Solar panel prices are actually a fairly small part of the overall cost of a solar energy system.

Exactly how much more black solar panels cost will depend on which products you’re choosing between. HomeAdvisor estimates that black panels cost $1 to $1.50 per watt, while blue panels cost 90 cents to $1 per watt. Those numbers don’t sound too far off to us if they only include the price of the panels themselves, but we’d talk to an installer or shop around for ourselves before we make any big decisions based on price alone.

It's also important to note that while monocrystalline panels might have a higher upfront cost, they can provide significantly more savings over time due to their higher efficiency, especially if space is a constraint. Therefore, when comparing costs, it's worth weighing the initial purchase price versus the potential return on investment over the lifetime of the system.

» MORE: Are solar panels worth it?

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    Are black solar panels better?

    It’s hard to say that either type of solar panel is universally better than the other. For example, while black (monocrystalline) solar panels tend to be more efficient and aesthetically pleasing, blue (polycrystalline) panels can be a more cost-effective choice. The right option for you depends on your specific needs, including your budget, energy requirements and aesthetic preferences.

    Here are some guidelines to help you decide between black and blue solar panels:

    1. Assess your budget: Monocrystalline (black) panels typically have a higher upfront cost compared with polycrystalline (blue) panels due to their higher efficiency and costlier manufacturing process. However, the overall price gap has been decreasing over time.
    2. Evaluate your available space: If space is a constraint, you may want to opt for monocrystalline panels. They are more efficient, meaning they can theoretically generate more power in a given area. (In practice, you’ll want to compare the wattages of similar-size panels, though. The technology used to achieve that number doesn’t matter as much as the end result.)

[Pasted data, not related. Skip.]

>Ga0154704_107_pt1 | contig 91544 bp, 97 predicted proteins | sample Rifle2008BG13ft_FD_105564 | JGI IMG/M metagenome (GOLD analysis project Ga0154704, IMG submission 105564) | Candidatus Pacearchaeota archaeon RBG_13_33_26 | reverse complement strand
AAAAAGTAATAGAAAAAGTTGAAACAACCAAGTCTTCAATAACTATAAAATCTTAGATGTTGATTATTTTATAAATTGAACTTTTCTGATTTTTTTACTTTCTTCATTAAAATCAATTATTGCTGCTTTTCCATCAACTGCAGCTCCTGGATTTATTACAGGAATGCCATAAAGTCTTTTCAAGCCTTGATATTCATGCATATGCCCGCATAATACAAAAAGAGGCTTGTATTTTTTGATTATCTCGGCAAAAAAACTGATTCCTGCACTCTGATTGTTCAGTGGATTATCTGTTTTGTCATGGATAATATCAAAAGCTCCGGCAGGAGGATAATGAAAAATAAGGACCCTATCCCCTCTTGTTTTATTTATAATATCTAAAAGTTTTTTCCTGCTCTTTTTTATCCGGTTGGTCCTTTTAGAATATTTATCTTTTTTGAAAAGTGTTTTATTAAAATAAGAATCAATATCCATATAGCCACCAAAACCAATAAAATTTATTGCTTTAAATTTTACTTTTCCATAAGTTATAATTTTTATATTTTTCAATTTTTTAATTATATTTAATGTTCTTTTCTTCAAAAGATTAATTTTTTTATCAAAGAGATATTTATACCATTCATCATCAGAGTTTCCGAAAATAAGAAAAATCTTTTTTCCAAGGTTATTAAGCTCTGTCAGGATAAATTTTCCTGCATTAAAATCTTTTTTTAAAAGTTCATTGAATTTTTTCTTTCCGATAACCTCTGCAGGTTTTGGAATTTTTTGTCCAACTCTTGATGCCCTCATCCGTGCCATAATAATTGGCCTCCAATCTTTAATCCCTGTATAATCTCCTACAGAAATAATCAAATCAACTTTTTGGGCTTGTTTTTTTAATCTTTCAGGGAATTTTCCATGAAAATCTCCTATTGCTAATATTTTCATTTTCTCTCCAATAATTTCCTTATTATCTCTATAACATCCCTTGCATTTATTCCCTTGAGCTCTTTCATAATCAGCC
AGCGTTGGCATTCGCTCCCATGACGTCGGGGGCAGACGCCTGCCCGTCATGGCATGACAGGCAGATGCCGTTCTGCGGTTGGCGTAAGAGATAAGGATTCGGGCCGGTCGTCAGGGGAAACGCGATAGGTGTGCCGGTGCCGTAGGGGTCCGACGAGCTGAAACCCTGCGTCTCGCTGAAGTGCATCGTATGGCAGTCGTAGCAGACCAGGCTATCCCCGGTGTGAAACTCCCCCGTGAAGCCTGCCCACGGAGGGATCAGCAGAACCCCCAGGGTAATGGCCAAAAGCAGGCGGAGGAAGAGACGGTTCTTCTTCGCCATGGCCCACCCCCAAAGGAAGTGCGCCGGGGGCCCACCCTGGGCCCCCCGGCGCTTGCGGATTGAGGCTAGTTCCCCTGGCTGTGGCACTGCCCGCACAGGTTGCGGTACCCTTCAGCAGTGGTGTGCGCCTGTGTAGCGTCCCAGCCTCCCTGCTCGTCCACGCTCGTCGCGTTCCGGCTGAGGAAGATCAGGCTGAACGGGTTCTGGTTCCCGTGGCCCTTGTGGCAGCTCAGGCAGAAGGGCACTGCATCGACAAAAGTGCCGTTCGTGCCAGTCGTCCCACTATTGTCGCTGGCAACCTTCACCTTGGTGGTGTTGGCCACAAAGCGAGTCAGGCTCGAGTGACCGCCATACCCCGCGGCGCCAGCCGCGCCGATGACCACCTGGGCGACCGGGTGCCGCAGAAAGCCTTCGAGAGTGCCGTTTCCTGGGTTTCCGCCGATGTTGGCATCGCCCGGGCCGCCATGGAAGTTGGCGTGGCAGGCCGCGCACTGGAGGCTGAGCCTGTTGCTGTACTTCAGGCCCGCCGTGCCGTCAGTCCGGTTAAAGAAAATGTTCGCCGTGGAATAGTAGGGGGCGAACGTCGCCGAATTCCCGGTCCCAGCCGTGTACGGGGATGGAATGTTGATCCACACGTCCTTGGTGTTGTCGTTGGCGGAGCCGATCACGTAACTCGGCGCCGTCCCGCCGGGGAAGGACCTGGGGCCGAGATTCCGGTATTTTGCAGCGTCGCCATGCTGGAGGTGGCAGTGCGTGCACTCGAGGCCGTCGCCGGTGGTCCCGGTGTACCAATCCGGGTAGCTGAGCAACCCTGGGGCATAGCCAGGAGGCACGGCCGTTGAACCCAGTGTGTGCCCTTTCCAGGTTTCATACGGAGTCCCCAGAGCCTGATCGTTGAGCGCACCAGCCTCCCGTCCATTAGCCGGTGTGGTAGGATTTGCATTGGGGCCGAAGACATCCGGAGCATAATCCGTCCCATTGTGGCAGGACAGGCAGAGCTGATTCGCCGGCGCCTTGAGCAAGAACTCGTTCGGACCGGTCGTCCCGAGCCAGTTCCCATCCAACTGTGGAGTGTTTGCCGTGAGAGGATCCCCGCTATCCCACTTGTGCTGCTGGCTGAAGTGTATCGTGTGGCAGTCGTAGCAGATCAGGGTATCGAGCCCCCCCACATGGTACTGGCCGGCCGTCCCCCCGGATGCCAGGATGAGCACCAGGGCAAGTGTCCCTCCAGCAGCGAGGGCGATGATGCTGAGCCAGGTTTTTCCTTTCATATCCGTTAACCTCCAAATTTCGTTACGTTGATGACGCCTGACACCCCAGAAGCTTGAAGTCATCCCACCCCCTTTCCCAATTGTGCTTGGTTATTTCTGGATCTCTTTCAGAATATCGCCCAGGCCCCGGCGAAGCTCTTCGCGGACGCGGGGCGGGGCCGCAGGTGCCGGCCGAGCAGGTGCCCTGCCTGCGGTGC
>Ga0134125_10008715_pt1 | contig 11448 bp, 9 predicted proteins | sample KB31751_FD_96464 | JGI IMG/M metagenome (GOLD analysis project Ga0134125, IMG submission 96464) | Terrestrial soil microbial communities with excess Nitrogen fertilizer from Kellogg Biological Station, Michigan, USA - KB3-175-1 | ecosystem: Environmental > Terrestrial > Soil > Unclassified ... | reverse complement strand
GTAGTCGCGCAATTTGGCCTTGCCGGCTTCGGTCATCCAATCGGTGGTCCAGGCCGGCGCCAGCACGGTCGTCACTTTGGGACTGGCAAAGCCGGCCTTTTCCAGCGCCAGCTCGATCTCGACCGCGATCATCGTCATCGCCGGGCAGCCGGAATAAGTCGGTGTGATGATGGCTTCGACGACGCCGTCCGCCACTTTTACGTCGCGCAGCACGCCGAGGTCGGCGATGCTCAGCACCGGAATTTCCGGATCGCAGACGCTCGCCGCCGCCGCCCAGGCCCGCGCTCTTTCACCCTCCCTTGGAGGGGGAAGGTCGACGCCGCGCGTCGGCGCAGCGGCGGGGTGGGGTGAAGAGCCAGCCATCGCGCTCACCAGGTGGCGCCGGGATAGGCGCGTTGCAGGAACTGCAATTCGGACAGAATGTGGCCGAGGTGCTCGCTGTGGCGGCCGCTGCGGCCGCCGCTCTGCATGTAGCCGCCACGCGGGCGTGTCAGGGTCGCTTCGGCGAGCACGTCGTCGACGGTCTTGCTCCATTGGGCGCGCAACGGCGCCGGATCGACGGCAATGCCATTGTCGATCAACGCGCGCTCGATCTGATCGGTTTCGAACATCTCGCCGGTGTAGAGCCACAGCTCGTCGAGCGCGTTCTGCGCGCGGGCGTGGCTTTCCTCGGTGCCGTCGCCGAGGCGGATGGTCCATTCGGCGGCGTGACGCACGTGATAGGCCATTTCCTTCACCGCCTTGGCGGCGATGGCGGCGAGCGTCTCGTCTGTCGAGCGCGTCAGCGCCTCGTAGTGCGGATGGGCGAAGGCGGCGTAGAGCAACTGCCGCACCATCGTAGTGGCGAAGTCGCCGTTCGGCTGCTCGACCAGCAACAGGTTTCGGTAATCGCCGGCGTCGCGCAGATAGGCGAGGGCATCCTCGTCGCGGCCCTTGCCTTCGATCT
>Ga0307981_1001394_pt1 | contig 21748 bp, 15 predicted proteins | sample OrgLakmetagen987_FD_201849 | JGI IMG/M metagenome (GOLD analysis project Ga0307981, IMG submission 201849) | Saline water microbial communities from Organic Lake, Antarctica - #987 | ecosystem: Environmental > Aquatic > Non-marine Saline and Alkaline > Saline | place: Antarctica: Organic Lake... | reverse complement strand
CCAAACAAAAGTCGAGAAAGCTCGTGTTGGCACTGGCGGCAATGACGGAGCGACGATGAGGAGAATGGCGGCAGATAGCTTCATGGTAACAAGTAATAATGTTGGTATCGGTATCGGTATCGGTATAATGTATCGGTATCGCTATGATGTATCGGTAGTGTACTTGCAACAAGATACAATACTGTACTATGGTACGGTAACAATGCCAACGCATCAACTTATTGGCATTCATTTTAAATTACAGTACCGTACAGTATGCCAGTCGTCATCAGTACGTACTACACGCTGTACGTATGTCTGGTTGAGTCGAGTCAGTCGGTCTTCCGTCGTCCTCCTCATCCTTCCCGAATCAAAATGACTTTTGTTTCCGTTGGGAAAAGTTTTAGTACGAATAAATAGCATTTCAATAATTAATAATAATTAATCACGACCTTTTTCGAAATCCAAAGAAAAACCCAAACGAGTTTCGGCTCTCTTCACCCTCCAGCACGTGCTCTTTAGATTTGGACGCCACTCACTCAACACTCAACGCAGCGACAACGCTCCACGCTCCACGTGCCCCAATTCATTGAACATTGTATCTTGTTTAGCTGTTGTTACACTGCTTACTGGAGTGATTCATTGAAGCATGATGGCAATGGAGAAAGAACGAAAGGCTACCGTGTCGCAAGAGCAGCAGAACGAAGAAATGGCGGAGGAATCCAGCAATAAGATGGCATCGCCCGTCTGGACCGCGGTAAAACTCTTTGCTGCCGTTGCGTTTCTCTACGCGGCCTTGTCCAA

3. Consider aesthetics: If the look of your panels is a priority, you might prefer monocrystalline panels. Their uniform black color often blends well with rooftops and is generally considered more visually pleasing. (The appearance of your panels can also impact your home’s value.)
    4. Analyze local environmental conditions: In hot weather, monocrystalline panels may have slightly worse performance. However, this difference is typically minimal and may not significantly impact overall system performance. Conversely, if your area experiences significant amounts of snow, dust or shade, monocrystalline panels can perform better under these conditions due to their increased efficiency.

    Ultimately, the choice between black and blue solar panels is just one aspect of a solar installation. You also need to consider the impact of your other components, like your inverter, and whether you want to invest in new technology, like bifacial solar panels, to make sure you wind up with a robust and durable solar power system.

    The good news is that working with a reputable solar installer can make these decisions simpler, and we’ve done some of the legwork of finding one for you by identifying the best solar energy companies.